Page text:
In a move that observers have expected for several months now, the Modi government has initiated procedures to set up a Department of Clean Chits, which will function under the authority of the Ministry of Home Affairs. The new department’s mandate will be to alleviate the many criminal cases in which those in government, or loyal to it, have been previously embroiled, are currently embroiled, or may go on to be embroiled. This may extend to enabling individuals accused of economic offences—such as misappropriating funds intended for a cricket tournament—to bypass travel restrictions, thus ensuring that the foreign minister’s personal intervention is not deemed necessary.
Prominent recent clean chits to be approved by the government include those handed out on 8 June 2015 to the former Intelligence Bureau officer Rajinder Kumar and three other bureau officials. The home ministry denied the Central Bureau of Investigation (CBI) sanction to prosecute the officers in the alleged fake encounter of Ishrat Jahan. The procedures to issue these and earlier clean chits were determined to be a significant drain on the ministry’s resources, and added further impetus to the plan to formally set up a new department that could focus on this work. “It was beginning to be felt that the sheer load of clean chit managing was drawing home ministry resources away from important internal security issues, such as NGOs,” said one high-level home ministry official. “So the prime minister felt it would be better to delegate the clean-chit work to a separate department.”
The new department is expected to oversee all denials to law enforcement agencies that want to prosecute government officials; it will also oversee all judicial and quasi-judicial bodies that may be constituted from time to time to investigate crimes involving those in or loyal to the current dispensation, to ensure that such bodies expedite the processing of clean-chit outcomes.
Prime Minister Narendra Modi is said to be the main proponent of this new department. His enthusiasm is believed to be a result of past experience, given that he has himself been the beneficiary of clean-chit procedures, such as in 2012, when the Supreme-Court-appointed Special Investigation Team (SIT) issued him a clean chit with regard to the Gulbarg massacre case in the 2002 Gujarat riots.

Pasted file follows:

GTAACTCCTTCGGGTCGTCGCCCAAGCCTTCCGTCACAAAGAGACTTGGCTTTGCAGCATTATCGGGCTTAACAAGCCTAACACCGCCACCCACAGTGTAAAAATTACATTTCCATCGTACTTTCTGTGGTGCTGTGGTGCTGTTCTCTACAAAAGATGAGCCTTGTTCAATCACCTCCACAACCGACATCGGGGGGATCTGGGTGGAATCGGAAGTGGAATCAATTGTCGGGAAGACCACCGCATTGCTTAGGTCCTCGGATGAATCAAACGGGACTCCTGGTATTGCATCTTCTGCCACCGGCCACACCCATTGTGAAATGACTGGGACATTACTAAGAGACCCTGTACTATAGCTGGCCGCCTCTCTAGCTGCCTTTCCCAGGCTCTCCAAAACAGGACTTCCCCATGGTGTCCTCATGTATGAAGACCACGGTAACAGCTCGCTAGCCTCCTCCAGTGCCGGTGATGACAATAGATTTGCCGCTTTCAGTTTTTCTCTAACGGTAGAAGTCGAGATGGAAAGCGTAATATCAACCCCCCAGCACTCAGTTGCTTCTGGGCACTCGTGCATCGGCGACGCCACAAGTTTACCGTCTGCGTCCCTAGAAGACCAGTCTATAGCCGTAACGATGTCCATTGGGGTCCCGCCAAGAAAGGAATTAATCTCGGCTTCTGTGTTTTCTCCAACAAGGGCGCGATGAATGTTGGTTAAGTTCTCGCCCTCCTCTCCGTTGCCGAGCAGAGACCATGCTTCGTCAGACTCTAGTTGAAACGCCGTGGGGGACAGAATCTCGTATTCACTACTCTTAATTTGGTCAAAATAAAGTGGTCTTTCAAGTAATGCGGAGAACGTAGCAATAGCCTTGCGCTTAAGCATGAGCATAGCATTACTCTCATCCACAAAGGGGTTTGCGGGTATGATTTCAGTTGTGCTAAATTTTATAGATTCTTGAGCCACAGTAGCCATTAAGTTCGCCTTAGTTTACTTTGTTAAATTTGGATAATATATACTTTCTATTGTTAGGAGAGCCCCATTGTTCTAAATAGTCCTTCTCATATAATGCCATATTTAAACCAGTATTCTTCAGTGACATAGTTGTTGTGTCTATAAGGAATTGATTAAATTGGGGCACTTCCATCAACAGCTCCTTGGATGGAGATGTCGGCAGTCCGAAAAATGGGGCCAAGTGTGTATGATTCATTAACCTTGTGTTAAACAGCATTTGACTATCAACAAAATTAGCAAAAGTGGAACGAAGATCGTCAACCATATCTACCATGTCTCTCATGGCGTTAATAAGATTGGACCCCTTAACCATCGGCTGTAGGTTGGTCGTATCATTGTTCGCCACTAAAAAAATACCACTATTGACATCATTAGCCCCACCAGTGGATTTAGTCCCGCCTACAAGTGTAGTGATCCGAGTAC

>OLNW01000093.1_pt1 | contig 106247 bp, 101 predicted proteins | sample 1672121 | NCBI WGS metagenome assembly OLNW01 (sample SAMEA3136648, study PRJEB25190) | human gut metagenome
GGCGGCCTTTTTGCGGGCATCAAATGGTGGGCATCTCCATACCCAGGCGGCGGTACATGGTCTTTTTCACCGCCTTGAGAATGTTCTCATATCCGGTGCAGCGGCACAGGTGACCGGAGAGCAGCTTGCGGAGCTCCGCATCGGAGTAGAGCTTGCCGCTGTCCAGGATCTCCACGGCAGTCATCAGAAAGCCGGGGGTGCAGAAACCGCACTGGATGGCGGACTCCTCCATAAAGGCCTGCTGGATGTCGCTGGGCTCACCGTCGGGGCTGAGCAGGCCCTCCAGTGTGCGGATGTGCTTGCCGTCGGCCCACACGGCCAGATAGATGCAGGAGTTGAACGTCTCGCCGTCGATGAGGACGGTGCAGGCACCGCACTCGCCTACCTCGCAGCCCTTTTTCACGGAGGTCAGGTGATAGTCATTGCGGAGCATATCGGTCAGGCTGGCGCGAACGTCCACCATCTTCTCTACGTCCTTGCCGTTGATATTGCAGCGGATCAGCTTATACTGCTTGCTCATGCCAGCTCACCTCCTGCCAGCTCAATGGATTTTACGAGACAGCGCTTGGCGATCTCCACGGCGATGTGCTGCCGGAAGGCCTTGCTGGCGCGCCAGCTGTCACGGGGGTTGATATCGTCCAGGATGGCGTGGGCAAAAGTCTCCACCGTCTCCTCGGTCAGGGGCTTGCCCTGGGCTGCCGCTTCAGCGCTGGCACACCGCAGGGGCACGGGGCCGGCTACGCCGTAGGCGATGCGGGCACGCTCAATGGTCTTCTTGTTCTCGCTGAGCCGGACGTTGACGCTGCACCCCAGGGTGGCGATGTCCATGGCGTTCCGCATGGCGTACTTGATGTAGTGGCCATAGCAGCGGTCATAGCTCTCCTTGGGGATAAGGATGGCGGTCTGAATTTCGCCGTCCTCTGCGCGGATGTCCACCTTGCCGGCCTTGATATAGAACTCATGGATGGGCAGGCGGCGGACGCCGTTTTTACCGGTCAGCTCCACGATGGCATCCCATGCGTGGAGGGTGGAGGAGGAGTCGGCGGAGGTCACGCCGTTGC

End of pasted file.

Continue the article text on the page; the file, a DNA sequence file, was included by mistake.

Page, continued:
The prime minister’s proposal also received strong backing from Bharatiya Janata Party president Amit Shah. His recent and unfettered rise to national prominence was assisted by clean chits that were issued to him in May 2014 in relation to the Ishrat Jahan case, and in December 2014 in relation to the Sohrabuddin killing. “It is only thanks to these clean chits that these important people were able to rise to such great heights,” the ministry official said. “But it was felt that these procedures were not as efficient as they should have been. So there was a need to institutionalise the procedures to ensure that other talented individuals don’t face similar hurdles.”
The National Democratic Alliance (NDA) isn’t unique in its utilisation of clean chits to ease the functioning of the government. The previous United Progressive Alliance (UPA) government, too, found it an effective method to enable leaders in their work—among these leaders was Jagdish Tytler who was issued clean chits by the CBI in 2007 and 2009 for his alleged role in the riots of 1984. The decision by the NDA to formalise the work through a separate Department of Clean Chits is being seen as a key part of Prime Minister Modi’s push for “maximum governance,” a move which will not only increase resources to a high-profile ministry, but also improve the efficiencies of prominent individuals in the government. “Inconvenient and ill-timed accusations, though they may be grounded in truth, can severely restrict the ability of government officials to function,” the ministry official said. “This slows down delivery of governance. The Department of Clean Chits will tackle this problem head-on and ensure that good governance is not sacrificed because of minor issues such as criminal allegations.”
Ajay Krishnan is an associate editor at The Caravan.